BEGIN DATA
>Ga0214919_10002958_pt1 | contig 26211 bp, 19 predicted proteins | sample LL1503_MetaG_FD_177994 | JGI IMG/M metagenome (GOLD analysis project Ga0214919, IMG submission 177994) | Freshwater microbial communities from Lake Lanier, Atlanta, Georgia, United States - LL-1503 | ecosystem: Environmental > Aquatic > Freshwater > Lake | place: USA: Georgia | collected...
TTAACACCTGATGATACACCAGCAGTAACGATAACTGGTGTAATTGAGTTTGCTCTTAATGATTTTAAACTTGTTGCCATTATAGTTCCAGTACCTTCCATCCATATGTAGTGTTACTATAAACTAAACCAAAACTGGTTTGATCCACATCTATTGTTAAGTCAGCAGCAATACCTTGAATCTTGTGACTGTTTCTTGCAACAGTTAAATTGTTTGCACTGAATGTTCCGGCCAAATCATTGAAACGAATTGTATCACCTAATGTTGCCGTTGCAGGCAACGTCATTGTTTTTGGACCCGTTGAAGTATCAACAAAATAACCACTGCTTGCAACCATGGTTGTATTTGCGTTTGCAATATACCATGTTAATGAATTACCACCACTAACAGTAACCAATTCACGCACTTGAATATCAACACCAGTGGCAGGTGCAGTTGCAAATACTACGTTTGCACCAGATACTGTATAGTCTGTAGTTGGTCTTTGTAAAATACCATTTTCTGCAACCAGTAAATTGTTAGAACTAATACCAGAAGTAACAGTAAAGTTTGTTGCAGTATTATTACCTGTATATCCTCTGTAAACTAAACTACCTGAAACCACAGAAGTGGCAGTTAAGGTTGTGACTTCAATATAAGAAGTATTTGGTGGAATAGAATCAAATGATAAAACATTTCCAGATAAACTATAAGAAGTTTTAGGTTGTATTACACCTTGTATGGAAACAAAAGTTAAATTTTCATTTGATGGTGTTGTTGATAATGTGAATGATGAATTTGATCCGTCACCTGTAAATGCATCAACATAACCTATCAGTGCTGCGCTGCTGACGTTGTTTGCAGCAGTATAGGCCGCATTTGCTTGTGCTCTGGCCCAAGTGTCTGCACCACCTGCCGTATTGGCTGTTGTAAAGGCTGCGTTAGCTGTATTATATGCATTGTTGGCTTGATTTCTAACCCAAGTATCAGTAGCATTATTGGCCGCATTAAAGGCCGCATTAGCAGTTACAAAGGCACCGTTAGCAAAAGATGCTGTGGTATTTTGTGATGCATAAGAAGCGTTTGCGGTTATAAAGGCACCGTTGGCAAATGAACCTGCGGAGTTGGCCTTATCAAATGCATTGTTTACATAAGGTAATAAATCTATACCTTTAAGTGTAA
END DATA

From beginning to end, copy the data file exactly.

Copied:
>Ga0214919_10002958_pt1 | contig 26211 bp, 19 predicted proteins | sample LL1503_MetaG_FD_177994 | JGI IMG/M metagenome (GOLD analysis project Ga0214919, IMG submission 177994) | Freshwater microbial communities from Lake Lanier, Atlanta, Georgia, United States - LL-1503 | ecosystem: Environmental > Aquatic > Freshwater > Lake | place: USA: Georgia | collected...
TTAACACCTGATGATACACCAGCAGTAACGATAACTGGTGTAATTGAGTTTGCTCTTAATGATTTTAAACTTGTTGCCATTATAGTTCCAGTACCTTCCATCCATATGTAGTGTTACTATAAACTAAACCAAAACTGGTTTGATCCACATCTATTGTTAAGTCAGCAGCAATACCTTGAATCTTGTGACTGTTTCTTGCAACAGTTAAATTGTTTGCACTGAATGTTCCGGCCAAATCATTGAAACGAATTGTATCACCTAATGTTGCCGTTGCAGGCAACGTCATTGTTTTTGGACCCGTTGAAGTATCAACAAAATAACCACTGCTTGCAACCATGGTTGTATTTGCGTTTGCAATATACCATGTTAATGAATTACCACCACTAACAGTAACCAATTCACGCACTTGAATATCAACACCAGTGGCAGGTGCAGTTGCAAATACTACGTTTGCACCAGATACTGTATAGTCTGTAGTTGGTCTTTGTAAAATACCATTTTCTGCAACCAGTAAATTGTTAGAACTAATACCAGAAGTAACAGTAAAGTTTGTTGCAGTATTATTACCTGTATATCCTCTGTAAACTAAACTACCTGAAACCACAGAAGTGGCAGTTAAGGTTGTGACTTCAATATAAGAAGTATTTGGTGGAATAGAATCAAATGATAAAACATTTCCAGATAAACTATAAGAAGTTTTAGGTTGTATTACACCTTGTATGGAAACAAAAGTTAAATTTTCATTTGATGGTGTTGTTGATAATGTGAATGATGAATTTGATCCGTCACCTGTAAATGCATCAACATAACCTATCAGTGCTGCGCTGCTGACGTTGTTTGCAGCAGTATAGGCCGCATTTGCTTGTGCTCTGGCCCAAGTGTCTGCACCACCTGCCGTATTGGCTGTTGTAAAGGCTGCGTTAGCTGTATTATATGCATTGTTGGCTTGATTTCTAACCCAAGTATCAGTAGCATTATTGGCCGCATTAAAGGCCGCATTAGCAGTTACAAAGGCACCGTTAGCAAAAGATGCTGTGGTATTTTGTGATGCATAAGAAGCGTTTGCGGTTATAAAGGCACCGTTGGCAAATGAACCTGCGGAGTTGGCCTTATCAAATGCATTGTTTACATAAGGTAATAAATCTATACCTTTAAGTGTAA